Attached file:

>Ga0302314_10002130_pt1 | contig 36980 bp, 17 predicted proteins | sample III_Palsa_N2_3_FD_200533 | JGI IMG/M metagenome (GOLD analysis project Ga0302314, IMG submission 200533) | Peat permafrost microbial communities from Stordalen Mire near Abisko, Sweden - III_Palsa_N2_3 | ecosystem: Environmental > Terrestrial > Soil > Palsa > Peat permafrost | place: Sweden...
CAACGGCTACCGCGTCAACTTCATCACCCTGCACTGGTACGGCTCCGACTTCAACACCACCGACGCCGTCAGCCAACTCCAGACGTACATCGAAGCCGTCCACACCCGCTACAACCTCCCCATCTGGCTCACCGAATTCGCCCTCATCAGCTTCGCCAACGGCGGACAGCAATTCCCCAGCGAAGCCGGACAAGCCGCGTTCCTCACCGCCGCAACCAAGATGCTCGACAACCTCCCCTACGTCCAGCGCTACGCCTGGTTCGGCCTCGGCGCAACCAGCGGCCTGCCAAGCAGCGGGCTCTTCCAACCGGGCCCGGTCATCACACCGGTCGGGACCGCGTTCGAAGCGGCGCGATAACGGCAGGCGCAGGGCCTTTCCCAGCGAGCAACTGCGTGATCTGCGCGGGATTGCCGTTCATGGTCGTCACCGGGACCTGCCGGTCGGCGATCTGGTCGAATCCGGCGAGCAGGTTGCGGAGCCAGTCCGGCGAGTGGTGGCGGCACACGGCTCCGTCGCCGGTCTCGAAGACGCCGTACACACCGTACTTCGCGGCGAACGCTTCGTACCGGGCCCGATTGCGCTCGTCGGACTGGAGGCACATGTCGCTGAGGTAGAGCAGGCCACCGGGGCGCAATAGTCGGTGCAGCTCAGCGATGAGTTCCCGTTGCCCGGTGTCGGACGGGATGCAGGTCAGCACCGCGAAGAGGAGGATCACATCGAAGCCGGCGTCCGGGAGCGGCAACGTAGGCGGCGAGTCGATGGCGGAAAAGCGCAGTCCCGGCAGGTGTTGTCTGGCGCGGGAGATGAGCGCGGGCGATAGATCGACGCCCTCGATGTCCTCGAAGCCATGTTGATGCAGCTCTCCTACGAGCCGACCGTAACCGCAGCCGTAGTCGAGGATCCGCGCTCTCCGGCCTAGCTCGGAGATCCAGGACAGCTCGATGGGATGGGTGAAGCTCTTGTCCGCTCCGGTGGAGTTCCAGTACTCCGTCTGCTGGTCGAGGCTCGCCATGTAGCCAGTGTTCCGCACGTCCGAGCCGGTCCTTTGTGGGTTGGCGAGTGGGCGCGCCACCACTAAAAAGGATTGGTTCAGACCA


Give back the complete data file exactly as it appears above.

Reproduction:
>Ga0302314_10002130_pt1 | contig 36980 bp, 17 predicted proteins | sample III_Palsa_N2_3_FD_200533 | JGI IMG/M metagenome (GOLD analysis project Ga0302314, IMG submission 200533) | Peat permafrost microbial communities from Stordalen Mire near Abisko, Sweden - III_Palsa_N2_3 | ecosystem: Environmental > Terrestrial > Soil > Palsa > Peat permafrost | place: Sweden...
CAACGGCTACCGCGTCAACTTCATCACCCTGCACTGGTACGGCTCCGACTTCAACACCACCGACGCCGTCAGCCAACTCCAGACGTACATCGAAGCCGTCCACACCCGCTACAACCTCCCCATCTGGCTCACCGAATTCGCCCTCATCAGCTTCGCCAACGGCGGACAGCAATTCCCCAGCGAAGCCGGACAAGCCGCGTTCCTCACCGCCGCAACCAAGATGCTCGACAACCTCCCCTACGTCCAGCGCTACGCCTGGTTCGGCCTCGGCGCAACCAGCGGCCTGCCAAGCAGCGGGCTCTTCCAACCGGGCCCGGTCATCACACCGGTCGGGACCGCGTTCGAAGCGGCGCGATAACGGCAGGCGCAGGGCCTTTCCCAGCGAGCAACTGCGTGATCTGCGCGGGATTGCCGTTCATGGTCGTCACCGGGACCTGCCGGTCGGCGATCTGGTCGAATCCGGCGAGCAGGTTGCGGAGCCAGTCCGGCGAGTGGTGGCGGCACACGGCTCCGTCGCCGGTCTCGAAGACGCCGTACACACCGTACTTCGCGGCGAACGCTTCGTACCGGGCCCGATTGCGCTCGTCGGACTGGAGGCACATGTCGCTGAGGTAGAGCAGGCCACCGGGGCGCAATAGTCGGTGCAGCTCAGCGATGAGTTCCCGTTGCCCGGTGTCGGACGGGATGCAGGTCAGCACCGCGAAGAGGAGGATCACATCGAAGCCGGCGTCCGGGAGCGGCAACGTAGGCGGCGAGTCGATGGCGGAAAAGCGCAGTCCCGGCAGGTGTTGTCTGGCGCGGGAGATGAGCGCGGGCGATAGATCGACGCCCTCGATGTCCTCGAAGCCATGTTGATGCAGCTCTCCTACGAGCCGACCGTAACCGCAGCCGTAGTCGAGGATCCGCGCTCTCCGGCCTAGCTCGGAGATCCAGGACAGCTCGATGGGATGGGTGAAGCTCTTGTCCGCTCCGGTGGAGTTCCAGTACTCCGTCTGCTGGTCGAGGCTCGCCATGTAGCCAGTGTTCCGCACGTCCGAGCCGGTCCTTTGTGGGTTGGCGAGTGGGCGCGCCACCACTAAAAAGGATTGGTTCAGACCA